The battle of uppercase Internet versus lowercase internet, which until now was largely fought quietly among factions of copy editors, has found its way to the Supreme Court. The philosophies are roughly divided between “internet as a place” (capitalized, as with a proper noun) and “internet as generic” (lowercased)—some argue that the use of “internet” reflects its use a medium, like television or radio or newspapers; others claim that “Internet” refers to a specific, singular global network. (The A.V. Club’s style changed from upper- to lowercase a few years ago, and AP Style made the change just last year. Chicago Manual Of Style still uppercases Internet and, god help us, World Wide Web.)
Vice’s Motherboard reports today on the Supreme Court case Packingham v. North Carolina, which was argued in February and decided yesterday. The case is ostensibly about the First Amendment, and whether a convicted sex offender’s right to a social media presence is constitutionally protected, but Motherboard points out a “low-key battle” in the written opinions: Justice Kennedy capitalizes internet, and Justice Alito lowercases it. This isn’t just a meaningless fight over a single letter, but something that could shape the future of digital law, as upcoming cases could turn “on whether the justices see the Internet as ‘the modern public square,’ as Kennedy said in Packingham, or merely as a ‘tool’ according to Alito.”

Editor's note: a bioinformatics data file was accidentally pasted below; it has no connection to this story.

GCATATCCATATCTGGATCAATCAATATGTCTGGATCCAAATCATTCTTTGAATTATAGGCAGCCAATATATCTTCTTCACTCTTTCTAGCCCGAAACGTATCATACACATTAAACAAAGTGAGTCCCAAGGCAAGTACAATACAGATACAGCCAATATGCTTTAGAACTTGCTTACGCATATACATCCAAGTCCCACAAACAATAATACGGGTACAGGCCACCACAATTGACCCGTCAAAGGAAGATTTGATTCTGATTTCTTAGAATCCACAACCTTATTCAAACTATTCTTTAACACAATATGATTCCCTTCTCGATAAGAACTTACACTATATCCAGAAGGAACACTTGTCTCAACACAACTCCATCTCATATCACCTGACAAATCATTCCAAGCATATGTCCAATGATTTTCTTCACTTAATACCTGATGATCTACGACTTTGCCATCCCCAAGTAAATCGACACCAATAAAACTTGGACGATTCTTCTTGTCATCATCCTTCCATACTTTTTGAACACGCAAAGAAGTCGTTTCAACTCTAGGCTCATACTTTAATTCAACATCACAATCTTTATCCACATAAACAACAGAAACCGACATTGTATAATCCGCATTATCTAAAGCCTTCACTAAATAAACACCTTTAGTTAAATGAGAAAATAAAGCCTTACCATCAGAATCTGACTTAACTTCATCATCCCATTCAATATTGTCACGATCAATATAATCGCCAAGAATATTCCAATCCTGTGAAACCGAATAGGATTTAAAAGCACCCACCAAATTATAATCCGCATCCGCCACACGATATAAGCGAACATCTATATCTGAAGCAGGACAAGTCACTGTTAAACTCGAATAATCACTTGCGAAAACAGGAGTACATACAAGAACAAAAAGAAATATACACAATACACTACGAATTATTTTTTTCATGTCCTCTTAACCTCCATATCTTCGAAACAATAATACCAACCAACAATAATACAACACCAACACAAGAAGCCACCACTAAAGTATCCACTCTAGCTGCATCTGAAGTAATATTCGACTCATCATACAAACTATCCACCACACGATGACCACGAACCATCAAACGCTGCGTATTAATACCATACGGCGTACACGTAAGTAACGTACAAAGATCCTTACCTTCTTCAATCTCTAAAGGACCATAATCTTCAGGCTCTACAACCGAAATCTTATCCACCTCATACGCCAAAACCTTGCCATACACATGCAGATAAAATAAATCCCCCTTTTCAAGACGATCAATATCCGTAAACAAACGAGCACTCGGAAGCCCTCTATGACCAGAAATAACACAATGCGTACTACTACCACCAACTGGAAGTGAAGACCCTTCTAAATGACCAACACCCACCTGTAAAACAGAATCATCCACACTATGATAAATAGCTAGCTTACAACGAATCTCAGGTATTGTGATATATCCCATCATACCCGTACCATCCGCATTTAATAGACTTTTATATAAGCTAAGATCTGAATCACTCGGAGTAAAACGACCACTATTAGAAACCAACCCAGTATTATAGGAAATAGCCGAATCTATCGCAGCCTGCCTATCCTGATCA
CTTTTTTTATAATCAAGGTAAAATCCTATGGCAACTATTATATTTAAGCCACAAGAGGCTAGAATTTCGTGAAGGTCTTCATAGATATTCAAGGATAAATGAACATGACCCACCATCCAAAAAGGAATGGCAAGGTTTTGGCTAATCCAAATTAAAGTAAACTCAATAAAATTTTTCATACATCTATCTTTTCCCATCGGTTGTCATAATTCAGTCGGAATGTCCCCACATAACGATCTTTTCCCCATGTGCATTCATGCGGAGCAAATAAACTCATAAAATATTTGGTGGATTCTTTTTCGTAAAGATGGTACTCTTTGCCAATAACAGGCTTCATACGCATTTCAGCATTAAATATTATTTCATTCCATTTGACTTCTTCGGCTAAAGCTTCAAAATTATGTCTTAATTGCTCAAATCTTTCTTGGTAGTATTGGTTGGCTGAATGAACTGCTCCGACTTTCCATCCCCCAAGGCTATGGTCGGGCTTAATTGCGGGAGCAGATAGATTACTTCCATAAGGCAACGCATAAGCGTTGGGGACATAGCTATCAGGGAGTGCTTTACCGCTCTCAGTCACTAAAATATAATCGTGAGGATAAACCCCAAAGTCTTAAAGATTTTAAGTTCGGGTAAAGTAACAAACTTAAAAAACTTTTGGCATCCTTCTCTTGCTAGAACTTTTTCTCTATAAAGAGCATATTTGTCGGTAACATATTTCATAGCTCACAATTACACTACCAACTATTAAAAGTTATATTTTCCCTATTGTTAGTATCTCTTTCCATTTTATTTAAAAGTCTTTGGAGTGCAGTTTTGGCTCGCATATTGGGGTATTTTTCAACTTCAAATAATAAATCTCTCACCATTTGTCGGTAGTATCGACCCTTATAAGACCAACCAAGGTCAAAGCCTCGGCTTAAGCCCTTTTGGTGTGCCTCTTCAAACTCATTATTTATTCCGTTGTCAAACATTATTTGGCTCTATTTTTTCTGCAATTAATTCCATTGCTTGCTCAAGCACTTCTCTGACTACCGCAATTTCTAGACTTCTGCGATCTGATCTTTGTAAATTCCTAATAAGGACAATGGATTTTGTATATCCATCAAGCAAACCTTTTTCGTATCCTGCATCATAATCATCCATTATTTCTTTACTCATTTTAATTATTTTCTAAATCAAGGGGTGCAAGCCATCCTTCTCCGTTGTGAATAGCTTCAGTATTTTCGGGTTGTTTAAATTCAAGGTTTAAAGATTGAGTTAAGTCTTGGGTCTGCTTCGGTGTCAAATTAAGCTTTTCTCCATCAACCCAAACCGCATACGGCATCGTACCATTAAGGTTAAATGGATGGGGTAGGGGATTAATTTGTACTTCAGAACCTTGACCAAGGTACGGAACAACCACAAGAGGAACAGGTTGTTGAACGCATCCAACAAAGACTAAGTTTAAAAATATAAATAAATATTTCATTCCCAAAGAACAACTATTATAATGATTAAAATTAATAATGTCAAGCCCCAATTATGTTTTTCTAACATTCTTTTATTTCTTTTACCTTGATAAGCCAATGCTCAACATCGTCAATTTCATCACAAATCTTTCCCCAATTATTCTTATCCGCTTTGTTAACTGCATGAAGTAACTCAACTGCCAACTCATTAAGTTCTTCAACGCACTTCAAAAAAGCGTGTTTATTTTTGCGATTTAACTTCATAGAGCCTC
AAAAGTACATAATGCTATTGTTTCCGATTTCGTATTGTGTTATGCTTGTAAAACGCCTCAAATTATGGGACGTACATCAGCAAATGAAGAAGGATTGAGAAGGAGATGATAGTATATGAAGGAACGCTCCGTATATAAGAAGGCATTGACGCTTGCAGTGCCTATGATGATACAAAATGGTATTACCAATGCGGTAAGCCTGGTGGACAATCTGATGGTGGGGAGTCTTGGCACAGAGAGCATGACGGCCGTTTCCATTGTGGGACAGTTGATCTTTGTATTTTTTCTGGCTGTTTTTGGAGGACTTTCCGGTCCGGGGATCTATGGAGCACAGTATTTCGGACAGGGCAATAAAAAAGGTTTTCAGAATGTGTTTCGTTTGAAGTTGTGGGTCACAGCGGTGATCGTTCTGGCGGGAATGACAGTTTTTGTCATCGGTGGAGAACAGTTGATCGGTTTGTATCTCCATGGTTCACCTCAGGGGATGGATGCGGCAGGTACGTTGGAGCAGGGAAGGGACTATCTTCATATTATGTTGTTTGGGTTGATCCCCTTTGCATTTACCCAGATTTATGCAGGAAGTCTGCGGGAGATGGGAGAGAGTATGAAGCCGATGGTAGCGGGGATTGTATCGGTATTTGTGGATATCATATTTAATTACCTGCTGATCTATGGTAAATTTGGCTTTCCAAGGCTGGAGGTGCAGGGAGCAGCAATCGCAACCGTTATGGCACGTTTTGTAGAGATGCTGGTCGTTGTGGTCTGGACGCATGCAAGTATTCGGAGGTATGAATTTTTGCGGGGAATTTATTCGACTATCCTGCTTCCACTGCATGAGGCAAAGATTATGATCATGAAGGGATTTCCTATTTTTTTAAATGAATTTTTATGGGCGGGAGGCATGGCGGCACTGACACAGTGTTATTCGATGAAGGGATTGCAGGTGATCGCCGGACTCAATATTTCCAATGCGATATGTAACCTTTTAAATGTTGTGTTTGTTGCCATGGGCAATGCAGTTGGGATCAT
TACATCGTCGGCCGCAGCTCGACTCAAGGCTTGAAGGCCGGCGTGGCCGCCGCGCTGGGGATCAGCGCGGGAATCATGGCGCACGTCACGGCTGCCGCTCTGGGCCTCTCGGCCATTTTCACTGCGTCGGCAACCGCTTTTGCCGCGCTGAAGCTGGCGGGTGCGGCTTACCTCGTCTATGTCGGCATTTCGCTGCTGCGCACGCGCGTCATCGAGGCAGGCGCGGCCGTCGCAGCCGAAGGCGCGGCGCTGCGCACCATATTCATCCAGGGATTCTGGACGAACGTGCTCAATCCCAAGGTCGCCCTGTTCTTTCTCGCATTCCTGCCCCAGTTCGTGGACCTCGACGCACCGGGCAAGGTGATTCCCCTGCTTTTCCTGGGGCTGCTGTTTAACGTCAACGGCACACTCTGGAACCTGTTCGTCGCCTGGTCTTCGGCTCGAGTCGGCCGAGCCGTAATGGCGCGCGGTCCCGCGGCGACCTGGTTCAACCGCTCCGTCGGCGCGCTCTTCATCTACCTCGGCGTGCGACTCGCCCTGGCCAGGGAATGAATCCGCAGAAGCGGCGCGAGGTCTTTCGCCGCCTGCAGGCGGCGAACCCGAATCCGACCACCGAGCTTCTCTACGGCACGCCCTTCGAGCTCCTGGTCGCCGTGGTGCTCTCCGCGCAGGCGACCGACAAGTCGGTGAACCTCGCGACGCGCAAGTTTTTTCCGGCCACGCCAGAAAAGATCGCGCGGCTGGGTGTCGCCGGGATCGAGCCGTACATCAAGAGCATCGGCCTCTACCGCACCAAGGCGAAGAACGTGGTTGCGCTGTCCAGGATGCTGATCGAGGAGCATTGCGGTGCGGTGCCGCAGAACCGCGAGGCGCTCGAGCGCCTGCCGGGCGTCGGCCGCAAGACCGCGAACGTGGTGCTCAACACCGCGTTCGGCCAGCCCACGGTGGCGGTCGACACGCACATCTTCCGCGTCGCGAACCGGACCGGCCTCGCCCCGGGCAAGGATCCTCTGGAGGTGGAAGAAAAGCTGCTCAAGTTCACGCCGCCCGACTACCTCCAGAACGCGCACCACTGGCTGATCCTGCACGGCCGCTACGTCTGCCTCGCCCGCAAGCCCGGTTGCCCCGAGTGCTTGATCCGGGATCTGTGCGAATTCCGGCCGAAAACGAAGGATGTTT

It’s possible, as Motherboard says, that this is all much ado about nothing, and that Kennedy and Alito’s capitalization styles were just happenstance. But the decision to capitalize (or not) is nothing new. Katherine Connor Martin wrote for the Oxford English Dictionary blog last year:
Why did Internet come to be capitalized in the first place? In fact, the earliest use of the word, cited in the Oxford English Dictionary from 1974, was with a lowercase i. Initially, there were many internets—the word was used to refer to any computer network comprising or connecting a number of smaller networks; it later came to refer specifically to the global network we know today, which was distinguished as “the Internet” as opposed to “an internet.”
Merriam-Webster capitalizes it, so we reached out to M-W science editor Daniel Brandon, who told us via email:
I expect that if the current trends continue, the contemporary usage [internet] will soon outweigh the significance of the historical usage [Internet], and we will officially begin presenting the lower case form as the main headword.
But most importantly, when we dug into the court opinions to see just how internet savvy the justices are, we found this gem in Justice Kennedy’s opinion (emphasis ours):
The court also held that the law leaves open adequate alternative means of communication because it permits petitioner to gain access to websites that the court believed perform the “same or similar” functions as social media, such as the Paula Deen Network and the website for the local NBC affiliate.
If you’d like to try to guess which commenter is actually Justice Kennedy, you can find Paula Deen’s blog right here.